The Weaver of Grass said...

Ah Dave - lovely rendering here - men were ever thus!

Tommaso Gervasutti said...

Dave, I have really enjoyed it. I feel that the poem actually finishes with the line "like stone-age Venuses". But I'll re-read it.

By the way, a coincidence I enjoy to refer, the word "scree" appears in a great stanza in your work. I wrote a poem at the end of August entitled "On the Scree". Where I actually was, in the mountains.

Dave King said...

Mariana
Yes, I wonder what, if any, are the connections between ideals of beauty and those other beliefs.
Thank you for your wish. Timely as it happens.
Regards.

Linda
Yes, I accept that your possible scenario is as plausible as mine, and no doubt there are many others. I just thought we shouldn't be too stuck on the assumption that the purpose had to do with fertilty.

jinksy
Sure, there's nothing else like this frame!

Karen
Not I, that is her own interpretation.

steven
Yes, for sure.

apprentice
I find that piece of info quite rivetting. Almost worth a poem. Thanks for it.

The Weaver of Grass
ASh, you may have overlooked the fact that it is she herself who sees it thus, not some mere man...

Tommaso
I, too will reread it. Thanks for that. Another case of the synchrocity of the web, perhaps.

Susie Hemingway said...

I loved the poem Dave, so very clever. Much has been written and more poems I know about "The Venus of Willendorf" Art historians always debate the sophistication of her detail, her unknown face, her fertility, her profoundly regal posture, too generous I feel. As they say, she is certainly unfettered by cultral and social conventions but by todays standards positivly dough-like and her generous voluptuous curves from the front view do make a nice cheery face! I am sure she was, as much admired as your poem will be.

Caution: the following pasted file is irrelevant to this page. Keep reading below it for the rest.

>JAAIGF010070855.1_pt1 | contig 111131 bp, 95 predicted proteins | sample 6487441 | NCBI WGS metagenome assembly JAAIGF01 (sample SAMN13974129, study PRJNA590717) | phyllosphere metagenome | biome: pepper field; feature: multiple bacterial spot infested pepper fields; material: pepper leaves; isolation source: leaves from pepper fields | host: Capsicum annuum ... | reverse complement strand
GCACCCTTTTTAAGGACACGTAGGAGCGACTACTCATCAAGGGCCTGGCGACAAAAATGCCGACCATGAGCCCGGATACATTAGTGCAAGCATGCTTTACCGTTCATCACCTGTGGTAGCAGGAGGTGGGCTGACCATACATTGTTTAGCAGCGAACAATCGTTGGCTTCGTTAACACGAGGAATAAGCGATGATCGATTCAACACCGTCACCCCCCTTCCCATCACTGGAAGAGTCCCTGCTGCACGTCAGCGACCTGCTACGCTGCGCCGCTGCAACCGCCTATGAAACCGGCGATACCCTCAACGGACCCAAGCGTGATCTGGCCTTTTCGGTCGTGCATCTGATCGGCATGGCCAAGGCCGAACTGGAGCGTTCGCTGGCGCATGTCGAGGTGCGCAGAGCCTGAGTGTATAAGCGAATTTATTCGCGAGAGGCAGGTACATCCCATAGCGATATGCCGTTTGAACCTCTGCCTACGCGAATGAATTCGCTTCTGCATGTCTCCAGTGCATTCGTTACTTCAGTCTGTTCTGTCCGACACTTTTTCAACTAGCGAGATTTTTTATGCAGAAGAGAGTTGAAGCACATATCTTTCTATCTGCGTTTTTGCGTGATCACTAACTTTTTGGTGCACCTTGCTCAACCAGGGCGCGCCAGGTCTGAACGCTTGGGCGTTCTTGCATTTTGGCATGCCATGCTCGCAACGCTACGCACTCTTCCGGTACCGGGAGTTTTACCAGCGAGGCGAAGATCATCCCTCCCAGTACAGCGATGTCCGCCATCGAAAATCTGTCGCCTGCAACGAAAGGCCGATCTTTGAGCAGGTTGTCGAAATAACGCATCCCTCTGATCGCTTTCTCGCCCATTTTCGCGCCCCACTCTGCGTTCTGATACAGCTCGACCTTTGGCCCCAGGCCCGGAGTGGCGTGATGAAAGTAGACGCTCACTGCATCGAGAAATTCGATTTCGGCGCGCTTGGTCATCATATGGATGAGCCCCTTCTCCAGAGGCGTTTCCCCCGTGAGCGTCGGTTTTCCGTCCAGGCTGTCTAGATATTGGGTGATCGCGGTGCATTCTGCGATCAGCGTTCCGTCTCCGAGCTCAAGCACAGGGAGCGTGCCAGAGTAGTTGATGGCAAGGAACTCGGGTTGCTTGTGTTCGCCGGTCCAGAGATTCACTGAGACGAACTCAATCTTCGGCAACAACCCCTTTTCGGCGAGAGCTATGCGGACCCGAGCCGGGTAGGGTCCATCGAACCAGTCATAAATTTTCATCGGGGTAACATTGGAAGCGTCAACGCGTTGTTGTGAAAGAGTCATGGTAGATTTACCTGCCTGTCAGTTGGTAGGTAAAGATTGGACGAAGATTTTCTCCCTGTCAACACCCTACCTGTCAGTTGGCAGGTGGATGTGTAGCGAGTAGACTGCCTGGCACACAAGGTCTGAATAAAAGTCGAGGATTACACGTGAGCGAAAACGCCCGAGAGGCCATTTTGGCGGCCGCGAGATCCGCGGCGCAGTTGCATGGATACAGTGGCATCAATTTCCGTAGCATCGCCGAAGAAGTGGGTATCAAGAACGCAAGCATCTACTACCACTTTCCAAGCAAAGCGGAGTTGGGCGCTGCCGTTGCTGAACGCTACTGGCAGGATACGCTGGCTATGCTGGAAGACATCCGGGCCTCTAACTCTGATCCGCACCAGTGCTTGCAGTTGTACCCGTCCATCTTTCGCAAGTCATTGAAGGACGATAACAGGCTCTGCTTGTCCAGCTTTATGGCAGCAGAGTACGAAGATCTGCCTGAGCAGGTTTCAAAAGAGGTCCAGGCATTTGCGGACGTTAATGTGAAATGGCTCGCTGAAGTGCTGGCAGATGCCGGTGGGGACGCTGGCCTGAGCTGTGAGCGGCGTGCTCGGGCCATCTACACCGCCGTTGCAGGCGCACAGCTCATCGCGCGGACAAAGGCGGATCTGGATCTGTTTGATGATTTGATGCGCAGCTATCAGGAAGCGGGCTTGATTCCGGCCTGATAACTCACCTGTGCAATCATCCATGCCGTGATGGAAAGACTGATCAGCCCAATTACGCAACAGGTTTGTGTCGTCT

Carl said...

You paint with your words. Nice work.

ELAINE ERIG said...

A gorgeous SCULPTURE and a lovely POEM .Congrats.

GYPSYWOMAN said...

totally fantabulous!!!! LOVE it!!!

Friko said...

Very cleverly imagined and so unusual, against accepted wisdom. But then how wold anyone know for sure.
The poem is very good.

enchantedoak said...

This was abundantly fun to read. I've also been enjoying your comments on my blog. I am enamored of you for taking time to visit my posts, let alone comment so kindly. That poem, Cactus Love, came from my rejected poems file, and you have made me rethink it. May you have a wonderful weekend.
Chris Alba

Rachel Fenton said...

I most like how you brought her sraight to now, here, with your words...slap bang up to date...for all her antiquity she is still the symbol for woman...ageless...timeless... I like your depiction of her. A bird in the hand...

Trish and Rob MacGregor said...

Terrific poem. You have a wonderful eye for the visual and the ability to paint that visual with words.

A Cuban In London said...